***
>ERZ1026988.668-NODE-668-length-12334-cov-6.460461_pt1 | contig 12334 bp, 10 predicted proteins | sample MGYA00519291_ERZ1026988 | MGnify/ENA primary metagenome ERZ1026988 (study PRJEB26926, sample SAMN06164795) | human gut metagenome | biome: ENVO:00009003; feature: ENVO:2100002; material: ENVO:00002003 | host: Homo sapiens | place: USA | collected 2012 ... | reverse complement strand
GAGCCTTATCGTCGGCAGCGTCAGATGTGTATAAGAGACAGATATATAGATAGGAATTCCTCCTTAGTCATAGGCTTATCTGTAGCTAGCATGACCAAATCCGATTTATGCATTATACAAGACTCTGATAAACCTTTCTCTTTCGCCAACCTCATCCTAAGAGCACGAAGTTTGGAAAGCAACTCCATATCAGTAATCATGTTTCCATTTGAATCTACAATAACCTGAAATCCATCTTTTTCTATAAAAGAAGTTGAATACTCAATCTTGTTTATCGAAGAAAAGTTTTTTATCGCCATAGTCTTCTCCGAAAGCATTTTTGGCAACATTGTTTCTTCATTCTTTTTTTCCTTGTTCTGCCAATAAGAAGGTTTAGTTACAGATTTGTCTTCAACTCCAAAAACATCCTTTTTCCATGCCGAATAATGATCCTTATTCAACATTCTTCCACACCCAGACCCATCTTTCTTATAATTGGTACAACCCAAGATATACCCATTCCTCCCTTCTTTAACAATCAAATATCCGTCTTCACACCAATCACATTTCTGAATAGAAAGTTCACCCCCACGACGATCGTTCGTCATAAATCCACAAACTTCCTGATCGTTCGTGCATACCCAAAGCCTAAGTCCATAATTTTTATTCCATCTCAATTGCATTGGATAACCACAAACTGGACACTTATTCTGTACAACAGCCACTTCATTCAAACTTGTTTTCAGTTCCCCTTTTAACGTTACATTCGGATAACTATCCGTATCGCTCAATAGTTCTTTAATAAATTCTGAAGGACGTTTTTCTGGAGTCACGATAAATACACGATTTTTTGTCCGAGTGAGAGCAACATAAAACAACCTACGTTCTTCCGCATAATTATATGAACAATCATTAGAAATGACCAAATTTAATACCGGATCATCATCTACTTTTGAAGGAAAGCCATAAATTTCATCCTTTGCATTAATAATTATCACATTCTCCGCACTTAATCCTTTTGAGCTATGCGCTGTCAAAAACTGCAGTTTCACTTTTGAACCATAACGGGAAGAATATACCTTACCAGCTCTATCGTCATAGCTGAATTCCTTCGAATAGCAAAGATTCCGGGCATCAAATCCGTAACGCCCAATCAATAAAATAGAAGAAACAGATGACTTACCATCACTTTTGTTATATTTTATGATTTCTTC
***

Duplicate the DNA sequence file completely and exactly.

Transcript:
>ERZ1026988.668-NODE-668-length-12334-cov-6.460461_pt1 | contig 12334 bp, 10 predicted proteins | sample MGYA00519291_ERZ1026988 | MGnify/ENA primary metagenome ERZ1026988 (study PRJEB26926, sample SAMN06164795) | human gut metagenome | biome: ENVO:00009003; feature: ENVO:2100002; material: ENVO:00002003 | host: Homo sapiens | place: USA | collected 2012 ... | reverse complement strand
GAGCCTTATCGTCGGCAGCGTCAGATGTGTATAAGAGACAGATATATAGATAGGAATTCCTCCTTAGTCATAGGCTTATCTGTAGCTAGCATGACCAAATCCGATTTATGCATTATACAAGACTCTGATAAACCTTTCTCTTTCGCCAACCTCATCCTAAGAGCACGAAGTTTGGAAAGCAACTCCATATCAGTAATCATGTTTCCATTTGAATCTACAATAACCTGAAATCCATCTTTTTCTATAAAAGAAGTTGAATACTCAATCTTGTTTATCGAAGAAAAGTTTTTTATCGCCATAGTCTTCTCCGAAAGCATTTTTGGCAACATTGTTTCTTCATTCTTTTTTTCCTTGTTCTGCCAATAAGAAGGTTTAGTTACAGATTTGTCTTCAACTCCAAAAACATCCTTTTTCCATGCCGAATAATGATCCTTATTCAACATTCTTCCACACCCAGACCCATCTTTCTTATAATTGGTACAACCCAAGATATACCCATTCCTCCCTTCTTTAACAATCAAATATCCGTCTTCACACCAATCACATTTCTGAATAGAAAGTTCACCCCCACGACGATCGTTCGTCATAAATCCACAAACTTCCTGATCGTTCGTGCATACCCAAAGCCTAAGTCCATAATTTTTATTCCATCTCAATTGCATTGGATAACCACAAACTGGACACTTATTCTGTACAACAGCCACTTCATTCAAACTTGTTTTCAGTTCCCCTTTTAACGTTACATTCGGATAACTATCCGTATCGCTCAATAGTTCTTTAATAAATTCTGAAGGACGTTTTTCTGGAGTCACGATAAATACACGATTTTTTGTCCGAGTGAGAGCAACATAAAACAACCTACGTTCTTCCGCATAATTATATGAACAATCATTAGAAATGACCAAATTTAATACCGGATCATCATCTACTTTTGAAGGAAAGCCATAAATTTCATCCTTTGCATTAATAATTATCACATTCTCCGCACTTAATCCTTTTGAGCTATGCGCTGTCAAAAACTGCAGTTTCACTTTTGAACCATAACGGGAAGAATATACCTTACCAGCTCTATCGTCATAGCTGAATTCCTTCGAATAGCAAAGATTCCGGGCATCAAATCCGTAACGCCCAATCAATAAAATAGAAGAAACAGATGACTTACCATCACTTTTGTTATATTTTATGATTTCTTC